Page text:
In fact, Rivera already has a few favorite ideas that he and Dan Snyder have tossed around in their recent, extensive discussions about the topic, though he wouldn't disclose them yet.

"We came up with a couple of names — two of them I really like," Rivera told Les Carpenter on Saturday.

In Washington's Friday statement, Rivera said, “This issue is of personal importance to me and I look forward to working closely with Dan Snyder to make sure we continue the mission of honoring and supporting Native Americans and our Military.”

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While talking with Carpenter, Rivera further explained that a new name must be respectful to both of those groups. 

"We want to do this in a positive way," Rivera said.

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It feels like more progress has been made toward a possible change in the past few days than the past handful of years.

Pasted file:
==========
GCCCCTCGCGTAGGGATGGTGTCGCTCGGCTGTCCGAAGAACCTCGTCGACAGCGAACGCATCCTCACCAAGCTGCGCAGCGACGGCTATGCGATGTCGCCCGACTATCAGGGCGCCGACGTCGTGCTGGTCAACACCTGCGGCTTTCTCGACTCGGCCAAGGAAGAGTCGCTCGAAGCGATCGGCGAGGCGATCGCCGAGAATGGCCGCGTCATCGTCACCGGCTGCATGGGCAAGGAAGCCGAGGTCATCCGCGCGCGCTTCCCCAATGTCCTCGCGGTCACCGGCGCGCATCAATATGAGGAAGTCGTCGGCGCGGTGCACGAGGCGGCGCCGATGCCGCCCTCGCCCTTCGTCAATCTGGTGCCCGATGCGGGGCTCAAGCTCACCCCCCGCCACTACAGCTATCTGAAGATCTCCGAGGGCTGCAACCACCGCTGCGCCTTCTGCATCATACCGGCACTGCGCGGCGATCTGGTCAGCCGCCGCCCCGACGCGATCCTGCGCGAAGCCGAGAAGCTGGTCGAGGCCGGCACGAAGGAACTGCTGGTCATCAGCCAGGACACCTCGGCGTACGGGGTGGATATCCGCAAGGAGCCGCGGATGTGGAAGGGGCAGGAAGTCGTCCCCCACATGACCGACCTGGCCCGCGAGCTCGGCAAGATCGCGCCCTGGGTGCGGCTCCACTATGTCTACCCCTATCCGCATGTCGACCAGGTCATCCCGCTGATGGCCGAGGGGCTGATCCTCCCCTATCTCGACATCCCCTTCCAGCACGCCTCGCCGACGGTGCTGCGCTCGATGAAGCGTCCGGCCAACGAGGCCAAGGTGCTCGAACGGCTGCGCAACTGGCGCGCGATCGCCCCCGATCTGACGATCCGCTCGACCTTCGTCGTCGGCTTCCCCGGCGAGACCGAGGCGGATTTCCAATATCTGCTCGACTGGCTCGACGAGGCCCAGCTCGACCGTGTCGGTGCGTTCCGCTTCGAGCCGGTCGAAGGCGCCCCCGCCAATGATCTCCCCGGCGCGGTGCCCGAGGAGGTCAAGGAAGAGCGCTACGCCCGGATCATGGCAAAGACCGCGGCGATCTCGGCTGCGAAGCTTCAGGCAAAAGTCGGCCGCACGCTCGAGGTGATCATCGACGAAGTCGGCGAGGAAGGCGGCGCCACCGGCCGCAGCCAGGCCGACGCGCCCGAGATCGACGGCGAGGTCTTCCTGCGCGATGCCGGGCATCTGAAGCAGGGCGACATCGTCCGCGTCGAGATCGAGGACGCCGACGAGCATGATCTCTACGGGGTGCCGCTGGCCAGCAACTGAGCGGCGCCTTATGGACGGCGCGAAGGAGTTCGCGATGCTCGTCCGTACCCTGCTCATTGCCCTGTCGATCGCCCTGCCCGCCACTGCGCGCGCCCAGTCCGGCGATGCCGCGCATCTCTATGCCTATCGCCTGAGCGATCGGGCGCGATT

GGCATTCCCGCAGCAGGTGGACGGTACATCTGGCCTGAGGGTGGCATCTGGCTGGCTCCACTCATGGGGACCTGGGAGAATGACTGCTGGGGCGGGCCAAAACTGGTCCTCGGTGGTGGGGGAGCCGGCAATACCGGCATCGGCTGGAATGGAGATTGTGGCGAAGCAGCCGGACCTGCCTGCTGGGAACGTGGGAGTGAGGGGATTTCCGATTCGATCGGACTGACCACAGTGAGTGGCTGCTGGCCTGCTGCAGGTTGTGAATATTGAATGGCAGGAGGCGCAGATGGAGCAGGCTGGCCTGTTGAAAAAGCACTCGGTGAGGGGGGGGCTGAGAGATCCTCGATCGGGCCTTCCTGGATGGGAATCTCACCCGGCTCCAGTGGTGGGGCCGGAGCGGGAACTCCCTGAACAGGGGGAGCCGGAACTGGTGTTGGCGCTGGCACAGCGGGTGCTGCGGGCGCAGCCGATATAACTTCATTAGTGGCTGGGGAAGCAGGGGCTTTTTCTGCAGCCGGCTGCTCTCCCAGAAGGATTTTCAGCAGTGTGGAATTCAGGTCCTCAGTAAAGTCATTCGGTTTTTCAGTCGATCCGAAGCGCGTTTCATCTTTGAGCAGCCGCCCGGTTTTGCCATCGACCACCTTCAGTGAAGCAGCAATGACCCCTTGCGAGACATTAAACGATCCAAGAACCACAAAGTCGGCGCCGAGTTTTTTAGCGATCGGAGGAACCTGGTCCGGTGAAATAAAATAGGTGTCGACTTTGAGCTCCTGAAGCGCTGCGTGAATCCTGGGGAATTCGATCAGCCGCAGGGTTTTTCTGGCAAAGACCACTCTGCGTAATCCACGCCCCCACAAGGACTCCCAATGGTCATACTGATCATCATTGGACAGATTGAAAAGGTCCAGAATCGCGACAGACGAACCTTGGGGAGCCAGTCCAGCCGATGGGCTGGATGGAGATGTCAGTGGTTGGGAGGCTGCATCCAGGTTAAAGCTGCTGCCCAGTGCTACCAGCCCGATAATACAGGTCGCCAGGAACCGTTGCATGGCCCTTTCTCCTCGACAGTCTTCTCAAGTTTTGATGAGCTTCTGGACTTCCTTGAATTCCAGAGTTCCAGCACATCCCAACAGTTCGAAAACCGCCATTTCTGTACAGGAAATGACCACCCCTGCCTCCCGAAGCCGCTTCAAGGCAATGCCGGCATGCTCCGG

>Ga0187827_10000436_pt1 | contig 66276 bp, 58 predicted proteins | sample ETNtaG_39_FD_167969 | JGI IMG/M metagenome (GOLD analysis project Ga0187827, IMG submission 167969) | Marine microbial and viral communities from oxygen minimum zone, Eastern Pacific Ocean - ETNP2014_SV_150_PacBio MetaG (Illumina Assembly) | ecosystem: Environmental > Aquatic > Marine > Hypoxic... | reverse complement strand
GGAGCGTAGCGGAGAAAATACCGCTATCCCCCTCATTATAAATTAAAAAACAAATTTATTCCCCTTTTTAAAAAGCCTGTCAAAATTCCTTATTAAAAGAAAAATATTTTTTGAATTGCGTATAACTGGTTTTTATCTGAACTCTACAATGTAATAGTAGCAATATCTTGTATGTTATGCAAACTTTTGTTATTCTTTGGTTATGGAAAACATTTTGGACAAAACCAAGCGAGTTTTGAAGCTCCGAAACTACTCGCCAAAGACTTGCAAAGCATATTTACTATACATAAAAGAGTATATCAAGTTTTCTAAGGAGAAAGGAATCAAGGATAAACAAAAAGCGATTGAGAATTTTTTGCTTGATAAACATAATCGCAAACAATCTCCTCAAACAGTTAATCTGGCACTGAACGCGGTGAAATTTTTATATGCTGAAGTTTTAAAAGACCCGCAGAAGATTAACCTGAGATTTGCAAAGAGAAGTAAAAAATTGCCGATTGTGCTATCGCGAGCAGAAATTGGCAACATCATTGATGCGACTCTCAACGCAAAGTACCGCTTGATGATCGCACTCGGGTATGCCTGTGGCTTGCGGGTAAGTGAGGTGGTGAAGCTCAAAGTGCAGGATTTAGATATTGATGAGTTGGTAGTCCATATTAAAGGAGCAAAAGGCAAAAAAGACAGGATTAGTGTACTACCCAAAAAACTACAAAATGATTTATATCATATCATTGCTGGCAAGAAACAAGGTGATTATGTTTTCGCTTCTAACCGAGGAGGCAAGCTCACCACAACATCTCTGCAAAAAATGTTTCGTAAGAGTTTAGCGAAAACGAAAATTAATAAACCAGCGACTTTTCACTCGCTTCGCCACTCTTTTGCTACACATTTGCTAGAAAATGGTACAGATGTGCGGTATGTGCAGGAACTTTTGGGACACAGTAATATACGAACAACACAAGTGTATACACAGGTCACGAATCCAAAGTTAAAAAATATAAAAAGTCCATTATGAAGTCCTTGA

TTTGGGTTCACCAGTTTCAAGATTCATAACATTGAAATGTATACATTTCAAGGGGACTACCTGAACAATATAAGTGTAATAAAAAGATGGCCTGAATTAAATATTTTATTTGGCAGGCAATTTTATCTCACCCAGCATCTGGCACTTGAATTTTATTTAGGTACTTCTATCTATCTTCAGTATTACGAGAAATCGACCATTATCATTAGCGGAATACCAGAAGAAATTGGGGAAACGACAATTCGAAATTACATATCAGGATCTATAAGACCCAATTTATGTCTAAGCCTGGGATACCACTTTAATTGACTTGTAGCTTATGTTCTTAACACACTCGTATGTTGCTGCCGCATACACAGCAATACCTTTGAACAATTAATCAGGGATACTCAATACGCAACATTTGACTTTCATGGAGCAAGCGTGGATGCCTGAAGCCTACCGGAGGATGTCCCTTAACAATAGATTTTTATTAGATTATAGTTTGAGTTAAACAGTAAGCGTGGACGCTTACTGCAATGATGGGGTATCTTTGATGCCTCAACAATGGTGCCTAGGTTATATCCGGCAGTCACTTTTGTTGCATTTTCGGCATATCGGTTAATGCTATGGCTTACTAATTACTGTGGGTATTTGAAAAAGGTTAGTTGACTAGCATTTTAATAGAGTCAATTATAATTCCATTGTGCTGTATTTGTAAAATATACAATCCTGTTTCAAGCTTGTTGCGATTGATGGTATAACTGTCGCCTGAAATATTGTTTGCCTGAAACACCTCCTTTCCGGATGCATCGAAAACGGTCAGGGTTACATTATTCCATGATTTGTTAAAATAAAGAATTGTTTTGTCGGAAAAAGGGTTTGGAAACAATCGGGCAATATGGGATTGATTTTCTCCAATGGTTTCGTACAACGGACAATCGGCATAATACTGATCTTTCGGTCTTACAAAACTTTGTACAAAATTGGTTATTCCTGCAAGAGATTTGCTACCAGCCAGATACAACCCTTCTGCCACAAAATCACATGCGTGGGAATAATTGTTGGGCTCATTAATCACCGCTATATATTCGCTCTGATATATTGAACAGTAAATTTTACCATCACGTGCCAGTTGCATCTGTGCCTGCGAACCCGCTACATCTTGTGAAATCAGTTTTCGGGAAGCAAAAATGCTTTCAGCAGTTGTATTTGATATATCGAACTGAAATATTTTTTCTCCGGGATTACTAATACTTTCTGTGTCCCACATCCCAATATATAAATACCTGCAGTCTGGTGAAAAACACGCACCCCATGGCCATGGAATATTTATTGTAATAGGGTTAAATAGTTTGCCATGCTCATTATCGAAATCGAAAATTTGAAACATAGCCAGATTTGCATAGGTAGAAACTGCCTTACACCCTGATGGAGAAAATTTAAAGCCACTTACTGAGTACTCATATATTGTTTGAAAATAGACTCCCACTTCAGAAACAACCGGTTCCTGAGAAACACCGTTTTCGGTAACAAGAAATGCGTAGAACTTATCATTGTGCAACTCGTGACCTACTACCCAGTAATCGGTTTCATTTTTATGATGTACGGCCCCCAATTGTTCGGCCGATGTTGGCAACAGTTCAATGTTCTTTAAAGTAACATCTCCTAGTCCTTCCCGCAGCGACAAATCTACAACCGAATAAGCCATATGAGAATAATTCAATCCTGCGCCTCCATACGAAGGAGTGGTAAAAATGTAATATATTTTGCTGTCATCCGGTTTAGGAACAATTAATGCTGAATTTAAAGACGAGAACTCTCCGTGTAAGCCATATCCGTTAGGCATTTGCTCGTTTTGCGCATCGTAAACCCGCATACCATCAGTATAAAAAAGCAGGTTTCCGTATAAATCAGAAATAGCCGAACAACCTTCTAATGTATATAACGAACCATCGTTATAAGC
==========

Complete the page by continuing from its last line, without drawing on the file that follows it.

Snyder, who once proclaimed his organization would "NEVER" make a switch, is clearly softening his stance now. That shift comes as outside pressure has really mounted from every direction since Thursday.

According to the Post, the owner and his new coach have really focused on going to a new name over the last month, with Rivera hoping to end the process soon.

"My eyes are wide open," Rivera said to Carpenter.